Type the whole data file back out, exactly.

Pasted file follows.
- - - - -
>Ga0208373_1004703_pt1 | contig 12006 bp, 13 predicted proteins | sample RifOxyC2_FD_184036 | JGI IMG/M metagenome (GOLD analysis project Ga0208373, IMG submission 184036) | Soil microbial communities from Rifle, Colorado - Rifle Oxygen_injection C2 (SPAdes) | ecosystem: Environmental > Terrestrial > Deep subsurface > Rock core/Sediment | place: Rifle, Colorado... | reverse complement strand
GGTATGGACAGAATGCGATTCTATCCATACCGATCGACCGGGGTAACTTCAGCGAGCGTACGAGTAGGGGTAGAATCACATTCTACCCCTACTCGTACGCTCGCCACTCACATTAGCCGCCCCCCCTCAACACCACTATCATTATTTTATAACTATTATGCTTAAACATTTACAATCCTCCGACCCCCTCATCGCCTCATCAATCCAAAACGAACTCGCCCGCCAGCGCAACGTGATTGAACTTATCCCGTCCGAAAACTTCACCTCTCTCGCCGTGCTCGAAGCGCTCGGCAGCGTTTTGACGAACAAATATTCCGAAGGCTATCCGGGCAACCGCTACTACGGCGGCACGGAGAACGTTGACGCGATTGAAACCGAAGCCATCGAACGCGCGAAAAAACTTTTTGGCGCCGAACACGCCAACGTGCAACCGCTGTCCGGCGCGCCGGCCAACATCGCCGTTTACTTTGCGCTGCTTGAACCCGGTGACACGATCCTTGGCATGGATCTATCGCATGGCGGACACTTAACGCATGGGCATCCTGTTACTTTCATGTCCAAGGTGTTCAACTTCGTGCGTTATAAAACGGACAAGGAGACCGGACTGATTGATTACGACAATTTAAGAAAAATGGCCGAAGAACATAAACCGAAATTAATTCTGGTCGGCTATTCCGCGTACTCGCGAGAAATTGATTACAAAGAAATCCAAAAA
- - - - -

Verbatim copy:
>Ga0208373_1004703_pt1 | contig 12006 bp, 13 predicted proteins | sample RifOxyC2_FD_184036 | JGI IMG/M metagenome (GOLD analysis project Ga0208373, IMG submission 184036) | Soil microbial communities from Rifle, Colorado - Rifle Oxygen_injection C2 (SPAdes) | ecosystem: Environmental > Terrestrial > Deep subsurface > Rock core/Sediment | place: Rifle, Colorado... | reverse complement strand
GGTATGGACAGAATGCGATTCTATCCATACCGATCGACCGGGGTAACTTCAGCGAGCGTACGAGTAGGGGTAGAATCACATTCTACCCCTACTCGTACGCTCGCCACTCACATTAGCCGCCCCCCCTCAACACCACTATCATTATTTTATAACTATTATGCTTAAACATTTACAATCCTCCGACCCCCTCATCGCCTCATCAATCCAAAACGAACTCGCCCGCCAGCGCAACGTGATTGAACTTATCCCGTCCGAAAACTTCACCTCTCTCGCCGTGCTCGAAGCGCTCGGCAGCGTTTTGACGAACAAATATTCCGAAGGCTATCCGGGCAACCGCTACTACGGCGGCACGGAGAACGTTGACGCGATTGAAACCGAAGCCATCGAACGCGCGAAAAAACTTTTTGGCGCCGAACACGCCAACGTGCAACCGCTGTCCGGCGCGCCGGCCAACATCGCCGTTTACTTTGCGCTGCTTGAACCCGGTGACACGATCCTTGGCATGGATCTATCGCATGGCGGACACTTAACGCATGGGCATCCTGTTACTTTCATGTCCAAGGTGTTCAACTTCGTGCGTTATAAAACGGACAAGGAGACCGGACTGATTGATTACGACAATTTAAGAAAAATGGCCGAAGAACATAAACCGAAATTAATTCTGGTCGGCTATTCCGCGTACTCGCGAGAAATTGATTACAAAGAAATCCAAAAA